race relations

  • teach1
    January 6, 2017  

    Why are there so few black male teachers? Chris Emdin of Columbia University suggests that a cycle of failure haunts students and their teachers. Students act out, so teachers tighten the rules; more restrictions combined with dull and irrelevant curricula cause students to fail, and teachers quit — thinking it’s their fault. Emdin raps his Humble Opinion on why the system needs to be changed. Continue reading

  • President Barack Obama in the Oval Office on his first day in office in 2009. Photo by Pete Souza/White House
    December 21, 2016  

    The Atlantic’s Ta-Nehisi Coates has criticized President Obama’s policies toward black Americans. Perhaps for that reason, he was invited to discuss such issues with Mr. Obama several times throughout the president’s second term. As part of a collaboration with The Atlantic, Coates speaks with Judy Woodruff about his latest Atlantic cover story, which considers Mr. Obama’s legacy and rare optimism through a racial lens. Continue reading

  • prison2
    December 21, 2016  

    In September 1971, Attica Correctional Facility in upstate New York became the site of a bloody uprising that would shock the nation. Over several days, some 1,300 inmates seized parts of the prison, demanding better living conditions. Heather Ann Thompson documents the untold story in her new book, “Blood in the Water,” and joins Jeffrey Brown to discuss the truth about the riot’s violent end. Continue reading

  • Clint Smith is the author of "Counting Descent" published in September 2016.  Photo by Elnatan Melaku.
    December 13, 2016   BY  

    Clinton Smith’s debut collection of poetry, “Counting Descent”, examines what it means to grow up Black in America. Smith recounts moments from childhood when Black lives were celebrated and juxtaposes them with incidents that have become all too common in the lives of young Black men. Continue reading

  • Surrounded by family and family attorneys, Anthony Scott speaks at a press conference after a hung jury was announced in the trial of former North Charleston police officer Michael Slager outside the Charleston County Courthouse in Charleston, South Carolina December 5, 2016. REUTERS/Randall Hill - RTSUT9V
    December 5, 2016  

    In our news wrap Monday, a South Carolina judge declared a mistrial in a police killing after the jury deadlocked. North Charleston officer Michael Slager was charged with murdering an unarmed black man, Walter Scott, as he ran from a traffic stop. Also, Italian Prime Minister Matteo Renzi plans to resign after his constitutional referendum failed, succumbing to the populist wave sweeping Europe. Continue reading

  • Keith Scott looks over to police with hands by his sides just before he was shot four times by Charlotte police in Charlotte, North Carolina, U.S. in this September 20, 2016 still image from video released by Charlotte police.  Charlotte-Mecklenburg Police Department/Handout via Reuters/File Photo  ATTENTION EDITORS - THIS IMAGE WAS PROVIDED BY A THIRD PARTY. EDITORIAL USE ONLY - RTSU17H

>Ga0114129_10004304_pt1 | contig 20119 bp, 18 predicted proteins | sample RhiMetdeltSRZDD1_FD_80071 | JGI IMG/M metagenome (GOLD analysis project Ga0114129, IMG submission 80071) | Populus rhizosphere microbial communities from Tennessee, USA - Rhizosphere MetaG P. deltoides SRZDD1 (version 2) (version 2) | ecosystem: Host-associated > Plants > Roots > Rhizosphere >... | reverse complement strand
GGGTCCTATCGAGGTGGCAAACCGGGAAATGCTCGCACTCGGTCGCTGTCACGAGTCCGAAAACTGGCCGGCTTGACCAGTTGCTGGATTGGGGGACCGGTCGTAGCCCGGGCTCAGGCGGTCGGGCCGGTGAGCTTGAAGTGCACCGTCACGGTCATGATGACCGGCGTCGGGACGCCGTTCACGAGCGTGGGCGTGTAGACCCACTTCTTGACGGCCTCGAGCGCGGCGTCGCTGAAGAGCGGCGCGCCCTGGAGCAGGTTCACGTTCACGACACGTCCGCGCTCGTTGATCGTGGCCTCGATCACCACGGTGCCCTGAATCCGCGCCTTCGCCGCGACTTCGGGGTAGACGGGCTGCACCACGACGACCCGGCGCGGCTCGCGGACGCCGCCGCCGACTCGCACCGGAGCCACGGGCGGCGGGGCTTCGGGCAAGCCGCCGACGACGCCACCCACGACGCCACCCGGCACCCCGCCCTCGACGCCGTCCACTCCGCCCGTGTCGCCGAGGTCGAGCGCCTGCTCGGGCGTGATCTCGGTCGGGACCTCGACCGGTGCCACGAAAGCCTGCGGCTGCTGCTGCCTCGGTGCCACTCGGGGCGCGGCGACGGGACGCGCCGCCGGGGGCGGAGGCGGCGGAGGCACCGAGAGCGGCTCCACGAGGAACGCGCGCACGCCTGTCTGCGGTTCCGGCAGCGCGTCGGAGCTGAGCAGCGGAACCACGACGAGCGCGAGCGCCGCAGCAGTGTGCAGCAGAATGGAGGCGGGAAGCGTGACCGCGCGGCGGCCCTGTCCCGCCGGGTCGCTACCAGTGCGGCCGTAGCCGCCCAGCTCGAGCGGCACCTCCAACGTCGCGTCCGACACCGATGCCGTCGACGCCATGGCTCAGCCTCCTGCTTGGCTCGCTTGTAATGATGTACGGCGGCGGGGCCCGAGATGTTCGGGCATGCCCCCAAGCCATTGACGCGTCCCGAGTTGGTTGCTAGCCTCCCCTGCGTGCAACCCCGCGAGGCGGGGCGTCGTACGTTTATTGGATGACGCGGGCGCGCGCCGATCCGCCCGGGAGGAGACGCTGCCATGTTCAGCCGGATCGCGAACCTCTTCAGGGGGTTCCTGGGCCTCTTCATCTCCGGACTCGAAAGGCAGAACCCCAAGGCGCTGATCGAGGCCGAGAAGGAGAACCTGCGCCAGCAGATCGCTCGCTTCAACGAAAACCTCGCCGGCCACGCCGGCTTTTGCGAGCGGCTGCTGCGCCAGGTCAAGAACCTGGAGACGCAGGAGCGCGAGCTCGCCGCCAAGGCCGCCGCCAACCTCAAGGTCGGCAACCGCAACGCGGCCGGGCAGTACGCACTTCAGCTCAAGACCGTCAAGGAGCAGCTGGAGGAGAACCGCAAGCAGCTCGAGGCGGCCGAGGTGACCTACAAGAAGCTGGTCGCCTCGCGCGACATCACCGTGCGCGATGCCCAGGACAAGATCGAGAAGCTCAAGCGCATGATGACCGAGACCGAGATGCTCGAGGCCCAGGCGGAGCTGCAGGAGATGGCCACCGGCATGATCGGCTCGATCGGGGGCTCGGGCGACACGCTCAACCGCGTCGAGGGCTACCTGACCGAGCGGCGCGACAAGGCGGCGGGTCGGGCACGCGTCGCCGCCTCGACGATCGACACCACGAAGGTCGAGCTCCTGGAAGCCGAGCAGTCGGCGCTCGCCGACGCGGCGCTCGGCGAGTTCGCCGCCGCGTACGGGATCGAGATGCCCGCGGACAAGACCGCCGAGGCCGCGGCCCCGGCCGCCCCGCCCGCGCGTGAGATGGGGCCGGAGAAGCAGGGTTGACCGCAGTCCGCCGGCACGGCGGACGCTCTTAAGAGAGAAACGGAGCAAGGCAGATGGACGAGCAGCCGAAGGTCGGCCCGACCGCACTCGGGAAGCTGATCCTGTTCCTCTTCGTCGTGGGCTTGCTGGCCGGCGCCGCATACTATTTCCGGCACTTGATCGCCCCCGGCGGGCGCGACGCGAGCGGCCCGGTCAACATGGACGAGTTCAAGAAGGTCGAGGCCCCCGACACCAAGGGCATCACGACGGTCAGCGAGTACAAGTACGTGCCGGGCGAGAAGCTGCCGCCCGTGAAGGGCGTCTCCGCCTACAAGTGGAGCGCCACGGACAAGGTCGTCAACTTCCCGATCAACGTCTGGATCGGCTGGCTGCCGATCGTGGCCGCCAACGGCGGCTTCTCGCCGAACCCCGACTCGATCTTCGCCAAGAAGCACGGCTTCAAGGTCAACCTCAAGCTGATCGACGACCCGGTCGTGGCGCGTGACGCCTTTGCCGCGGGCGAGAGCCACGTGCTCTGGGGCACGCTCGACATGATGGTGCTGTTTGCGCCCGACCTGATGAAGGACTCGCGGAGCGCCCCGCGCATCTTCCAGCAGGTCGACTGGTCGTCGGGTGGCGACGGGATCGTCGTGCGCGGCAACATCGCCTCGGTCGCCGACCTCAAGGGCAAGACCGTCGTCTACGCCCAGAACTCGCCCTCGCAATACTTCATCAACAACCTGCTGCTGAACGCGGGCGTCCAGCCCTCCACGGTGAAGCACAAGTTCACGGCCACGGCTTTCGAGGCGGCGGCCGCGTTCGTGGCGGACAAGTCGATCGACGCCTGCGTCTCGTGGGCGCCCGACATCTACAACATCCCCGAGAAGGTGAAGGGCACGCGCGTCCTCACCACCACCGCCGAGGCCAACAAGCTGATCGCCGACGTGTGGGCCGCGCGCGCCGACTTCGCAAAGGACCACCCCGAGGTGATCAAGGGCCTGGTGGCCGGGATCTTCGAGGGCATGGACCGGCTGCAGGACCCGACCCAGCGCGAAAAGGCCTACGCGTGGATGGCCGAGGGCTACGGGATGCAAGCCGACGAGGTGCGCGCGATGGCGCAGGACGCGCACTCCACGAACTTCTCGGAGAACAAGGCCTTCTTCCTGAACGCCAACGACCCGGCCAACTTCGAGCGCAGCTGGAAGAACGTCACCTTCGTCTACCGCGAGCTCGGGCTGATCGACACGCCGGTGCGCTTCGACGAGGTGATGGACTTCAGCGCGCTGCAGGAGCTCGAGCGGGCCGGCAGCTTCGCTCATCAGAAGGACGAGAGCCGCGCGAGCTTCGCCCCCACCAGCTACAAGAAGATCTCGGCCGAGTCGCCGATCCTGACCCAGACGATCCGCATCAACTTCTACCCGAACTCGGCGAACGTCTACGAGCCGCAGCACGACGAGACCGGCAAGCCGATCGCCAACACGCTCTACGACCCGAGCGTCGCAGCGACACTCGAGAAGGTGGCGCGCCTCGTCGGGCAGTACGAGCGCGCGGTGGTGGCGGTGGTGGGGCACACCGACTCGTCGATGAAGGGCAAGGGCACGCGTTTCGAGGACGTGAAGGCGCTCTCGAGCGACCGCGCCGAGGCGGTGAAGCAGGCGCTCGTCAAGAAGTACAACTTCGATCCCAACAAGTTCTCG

November 30, 2016  

    In our news wrap Wednesday, the North Carolina police officer who fatally shot Keith Lamont Scott in September will not face criminal charges. The prosecutor said there was evidence that Scott, a black man, was holding a gun and ignored repeated requests to disarm. Also, the death toll from wildfires in Tennessee’s Great Smoky Mountains rose to seven; dozens more have been injured. Continue reading

  • Sen. Jeff Sessions (R-AL), an advisor to U.S. President Elect Donald Trump, speaks to members of the Media in the lobby of Trump Tower in New York. Photo by Mike Segar/Reuters
    November 18, 2016  

    For attorney general, President-elect Donald Trump selected an early supporter: the junior senator from Alabama, Jeff Sessions. Sessions has served as a U.S. attorney and Alabama’s attorney general, but he was denied a federal judgeship in 1986 based on controversial race-related remarks. John Yang reports and Judy Woodruff speaks with NPR’s Carrie Johnson for more on the polemical pick. Continue reading

  • Photo of a rally in Johnstown, Pennsylvania by Jonathan Ernst/Reuters
    November 4, 2016  

    In 2012, Mitt Romney received zero votes in inner-city Philadelphia. Some Republicans believed such an extreme result indicated fraudulent voting behavior, and this election season, Donald Trump and his supporters have revived that hypothesis. William Brangham speaks with officials in Pennsylvania for analysis of the 2012 data and explores what motivations might lie behind fraud concerns. Continue reading

  • moonlight1
    November 4, 2016  

    Based on a true story, the new movie “Moonlight” follows Chiron, a boy growing up black, gay and poor in 1980s Miami. The film documents Chiron’s identity struggle in three acts, featuring a different actor for each. It’s a landscape director Barry Jenkins knows well — he grew up in the same neighborhood around that time. Jeffrey Brown speaks with Jenkins and screenwriter Tarell Alvin McCraney. Continue reading

  • Author Paul Beatty poses for photographs during a photo-call in London. The author is the first American to win the prize in the award's 48-year history. Photo by Peter Nicholls/Reuters
    October 25, 2016   BY  

    Beatty is the first American ever to win the award in its 48-year history. Continue reading

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